Combined effects of dissolved oxygen concentration and water temperature on embryonic development and larval shell secretion in the marine snail Chorus giganteus (gastropoda: Muricidae)

J. M. Cancino, JOSE ANDRES GALLARDO MATUS, F. A. Torres

Research output: Contribution to journalArticlepeer-review

34 Scopus citations

Abstract

The present study was undertaken to determine the effects of both extracapsular oxygen concentration and temperature on embryonic development in Chorus giganteus. In normoxia increasing water temperature from 12°C to 18°C reduced by 15 days the median time required for the capsules to hatch. Hypoxia (oxygen content at 50% of air saturation) generated a low development rate and totally prevented both shell secretion and larval hatching from the egg capsule. Experimental transfer at weekly intervals, from normoxia to hypoxia and vice versa, induced a decrease and increase in the embryonic ash content, respectively, but did not affect the number of hatched larvae. Such an effect was more pronounced at 12°C than at 15°C or 18°C. The embryonic inability to produce a shell under hypoxia is likely to be a result of the low intracapsular oxygen concentration (IPO2) generated as the combined effect of a low extracapsular oxygen concentration (environmental) added to the intracapsular embryonic oxygen demands, which lowers the IPO2 still further. Under such conditions, a decrease in intracapsular pH is likely to take place, and, if so, embryos might divert carbonates away from shell calcification to balance such changes in pH.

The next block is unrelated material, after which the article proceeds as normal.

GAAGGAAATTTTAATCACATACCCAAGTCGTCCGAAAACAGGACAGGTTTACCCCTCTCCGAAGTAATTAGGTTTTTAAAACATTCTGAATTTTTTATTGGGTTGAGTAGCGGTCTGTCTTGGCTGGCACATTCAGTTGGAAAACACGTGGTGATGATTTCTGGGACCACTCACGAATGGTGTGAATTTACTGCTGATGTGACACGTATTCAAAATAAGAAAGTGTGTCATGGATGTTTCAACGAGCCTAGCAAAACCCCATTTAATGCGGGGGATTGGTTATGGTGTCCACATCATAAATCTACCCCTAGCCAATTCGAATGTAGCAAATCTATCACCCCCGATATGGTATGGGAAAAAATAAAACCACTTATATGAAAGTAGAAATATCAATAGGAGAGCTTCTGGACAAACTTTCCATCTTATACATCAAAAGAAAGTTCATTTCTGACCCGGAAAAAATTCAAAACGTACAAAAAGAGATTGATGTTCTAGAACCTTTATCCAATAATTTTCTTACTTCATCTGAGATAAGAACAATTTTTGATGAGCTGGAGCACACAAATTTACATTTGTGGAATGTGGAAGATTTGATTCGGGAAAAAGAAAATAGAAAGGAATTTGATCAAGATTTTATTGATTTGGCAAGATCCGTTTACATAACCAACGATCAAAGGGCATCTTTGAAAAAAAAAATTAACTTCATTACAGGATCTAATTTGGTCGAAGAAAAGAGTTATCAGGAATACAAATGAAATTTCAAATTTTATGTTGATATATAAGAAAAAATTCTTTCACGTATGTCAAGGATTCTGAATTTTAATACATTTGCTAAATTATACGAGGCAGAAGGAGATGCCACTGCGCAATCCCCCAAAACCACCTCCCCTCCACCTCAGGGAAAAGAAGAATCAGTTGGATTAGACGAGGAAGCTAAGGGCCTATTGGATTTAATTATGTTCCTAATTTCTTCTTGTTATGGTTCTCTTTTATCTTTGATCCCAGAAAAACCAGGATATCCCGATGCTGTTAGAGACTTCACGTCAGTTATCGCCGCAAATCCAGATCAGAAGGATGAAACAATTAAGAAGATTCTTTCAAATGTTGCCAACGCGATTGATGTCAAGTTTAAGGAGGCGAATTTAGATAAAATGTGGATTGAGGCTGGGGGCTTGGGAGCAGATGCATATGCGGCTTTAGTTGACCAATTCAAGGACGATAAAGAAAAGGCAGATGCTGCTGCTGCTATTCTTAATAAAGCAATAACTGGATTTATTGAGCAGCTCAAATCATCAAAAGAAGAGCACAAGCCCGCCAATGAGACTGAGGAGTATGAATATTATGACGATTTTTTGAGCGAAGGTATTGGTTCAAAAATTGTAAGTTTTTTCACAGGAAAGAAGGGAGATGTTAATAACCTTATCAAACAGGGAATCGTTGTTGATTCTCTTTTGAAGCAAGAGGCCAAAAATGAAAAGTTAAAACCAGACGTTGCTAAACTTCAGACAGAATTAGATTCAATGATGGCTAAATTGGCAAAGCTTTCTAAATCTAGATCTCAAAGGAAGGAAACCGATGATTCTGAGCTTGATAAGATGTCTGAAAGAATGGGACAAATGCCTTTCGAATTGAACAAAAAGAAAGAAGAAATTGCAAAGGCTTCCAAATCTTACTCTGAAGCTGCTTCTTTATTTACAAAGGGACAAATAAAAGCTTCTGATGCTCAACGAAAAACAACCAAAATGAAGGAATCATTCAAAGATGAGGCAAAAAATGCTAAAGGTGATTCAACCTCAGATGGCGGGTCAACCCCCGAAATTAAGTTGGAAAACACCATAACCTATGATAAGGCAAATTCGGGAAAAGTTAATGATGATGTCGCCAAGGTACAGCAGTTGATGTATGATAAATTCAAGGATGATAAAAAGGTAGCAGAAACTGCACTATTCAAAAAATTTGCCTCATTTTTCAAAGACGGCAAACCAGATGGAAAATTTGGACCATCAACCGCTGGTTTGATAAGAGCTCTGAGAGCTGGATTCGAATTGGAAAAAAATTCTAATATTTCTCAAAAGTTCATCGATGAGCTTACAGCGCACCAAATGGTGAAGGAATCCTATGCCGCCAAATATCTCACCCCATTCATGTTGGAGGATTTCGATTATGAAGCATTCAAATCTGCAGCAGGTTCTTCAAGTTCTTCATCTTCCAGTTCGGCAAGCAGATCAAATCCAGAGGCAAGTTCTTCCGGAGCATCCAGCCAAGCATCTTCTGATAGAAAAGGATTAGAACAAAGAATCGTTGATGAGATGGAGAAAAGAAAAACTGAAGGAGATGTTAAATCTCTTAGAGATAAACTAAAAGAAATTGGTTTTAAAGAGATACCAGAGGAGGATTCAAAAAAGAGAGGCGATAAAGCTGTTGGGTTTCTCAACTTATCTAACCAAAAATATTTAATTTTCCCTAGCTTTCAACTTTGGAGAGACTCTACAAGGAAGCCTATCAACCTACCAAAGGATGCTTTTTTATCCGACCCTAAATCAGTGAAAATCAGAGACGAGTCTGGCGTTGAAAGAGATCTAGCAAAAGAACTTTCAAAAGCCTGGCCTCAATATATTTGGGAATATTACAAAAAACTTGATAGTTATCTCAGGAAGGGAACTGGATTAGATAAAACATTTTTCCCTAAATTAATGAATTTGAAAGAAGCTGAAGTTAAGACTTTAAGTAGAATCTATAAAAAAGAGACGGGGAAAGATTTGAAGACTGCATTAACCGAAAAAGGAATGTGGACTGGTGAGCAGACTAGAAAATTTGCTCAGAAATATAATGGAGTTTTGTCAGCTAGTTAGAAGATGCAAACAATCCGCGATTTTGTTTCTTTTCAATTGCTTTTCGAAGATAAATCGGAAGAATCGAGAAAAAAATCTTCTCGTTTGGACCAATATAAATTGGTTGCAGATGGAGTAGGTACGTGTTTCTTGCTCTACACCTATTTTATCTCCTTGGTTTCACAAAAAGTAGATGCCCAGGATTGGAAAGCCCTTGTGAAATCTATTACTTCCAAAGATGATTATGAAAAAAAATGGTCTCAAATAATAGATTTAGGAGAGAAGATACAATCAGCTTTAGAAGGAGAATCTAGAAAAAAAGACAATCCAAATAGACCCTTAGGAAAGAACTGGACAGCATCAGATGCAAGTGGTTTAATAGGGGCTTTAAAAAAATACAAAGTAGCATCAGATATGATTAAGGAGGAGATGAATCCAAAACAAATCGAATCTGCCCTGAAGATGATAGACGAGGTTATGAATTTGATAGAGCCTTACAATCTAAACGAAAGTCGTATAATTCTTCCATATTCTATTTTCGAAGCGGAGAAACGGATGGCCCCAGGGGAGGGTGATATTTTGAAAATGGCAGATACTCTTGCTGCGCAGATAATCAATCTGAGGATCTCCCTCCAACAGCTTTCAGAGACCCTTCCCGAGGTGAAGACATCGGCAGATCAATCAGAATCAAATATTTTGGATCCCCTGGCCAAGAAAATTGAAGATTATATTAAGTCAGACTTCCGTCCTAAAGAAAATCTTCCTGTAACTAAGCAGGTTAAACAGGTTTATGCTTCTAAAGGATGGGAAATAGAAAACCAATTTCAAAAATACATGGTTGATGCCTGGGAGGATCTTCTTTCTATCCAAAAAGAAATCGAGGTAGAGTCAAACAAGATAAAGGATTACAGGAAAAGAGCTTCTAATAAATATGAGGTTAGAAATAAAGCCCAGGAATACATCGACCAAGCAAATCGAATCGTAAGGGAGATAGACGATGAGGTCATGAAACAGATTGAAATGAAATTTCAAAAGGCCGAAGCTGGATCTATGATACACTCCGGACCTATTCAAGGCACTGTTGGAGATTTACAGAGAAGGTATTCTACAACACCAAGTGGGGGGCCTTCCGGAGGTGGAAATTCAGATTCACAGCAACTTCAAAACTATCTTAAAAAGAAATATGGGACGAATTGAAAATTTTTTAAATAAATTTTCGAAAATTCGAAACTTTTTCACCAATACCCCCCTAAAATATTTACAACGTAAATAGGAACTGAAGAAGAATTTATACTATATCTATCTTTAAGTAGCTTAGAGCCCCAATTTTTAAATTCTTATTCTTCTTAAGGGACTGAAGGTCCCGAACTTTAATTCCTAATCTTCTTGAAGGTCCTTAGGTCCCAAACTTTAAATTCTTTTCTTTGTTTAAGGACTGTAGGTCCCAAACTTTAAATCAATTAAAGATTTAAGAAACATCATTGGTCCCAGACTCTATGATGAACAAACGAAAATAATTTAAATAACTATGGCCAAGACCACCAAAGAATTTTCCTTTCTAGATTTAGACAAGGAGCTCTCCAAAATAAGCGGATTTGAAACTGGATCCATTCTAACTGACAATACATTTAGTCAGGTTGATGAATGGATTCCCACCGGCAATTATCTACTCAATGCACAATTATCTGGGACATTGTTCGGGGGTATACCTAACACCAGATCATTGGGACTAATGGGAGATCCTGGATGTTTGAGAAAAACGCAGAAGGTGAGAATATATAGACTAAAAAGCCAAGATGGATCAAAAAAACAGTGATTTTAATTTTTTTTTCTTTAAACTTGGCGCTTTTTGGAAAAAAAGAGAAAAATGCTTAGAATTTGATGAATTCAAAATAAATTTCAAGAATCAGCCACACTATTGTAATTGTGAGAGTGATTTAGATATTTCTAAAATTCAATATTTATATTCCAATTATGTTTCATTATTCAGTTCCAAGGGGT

Original languageEnglish
Pages (from-to)133-139
Number of pages7
JournalMarine Biology
Volume142
Issue number1
DOIs
StatePublished - 1 Jan 2003

Fingerprint Dive into the research topics of 'Combined effects of dissolved oxygen concentration and water temperature on embryonic development and larval shell secretion in the marine snail Chorus giganteus (gastropoda: Muricidae)'. Together they form a unique fingerprint.

Cite this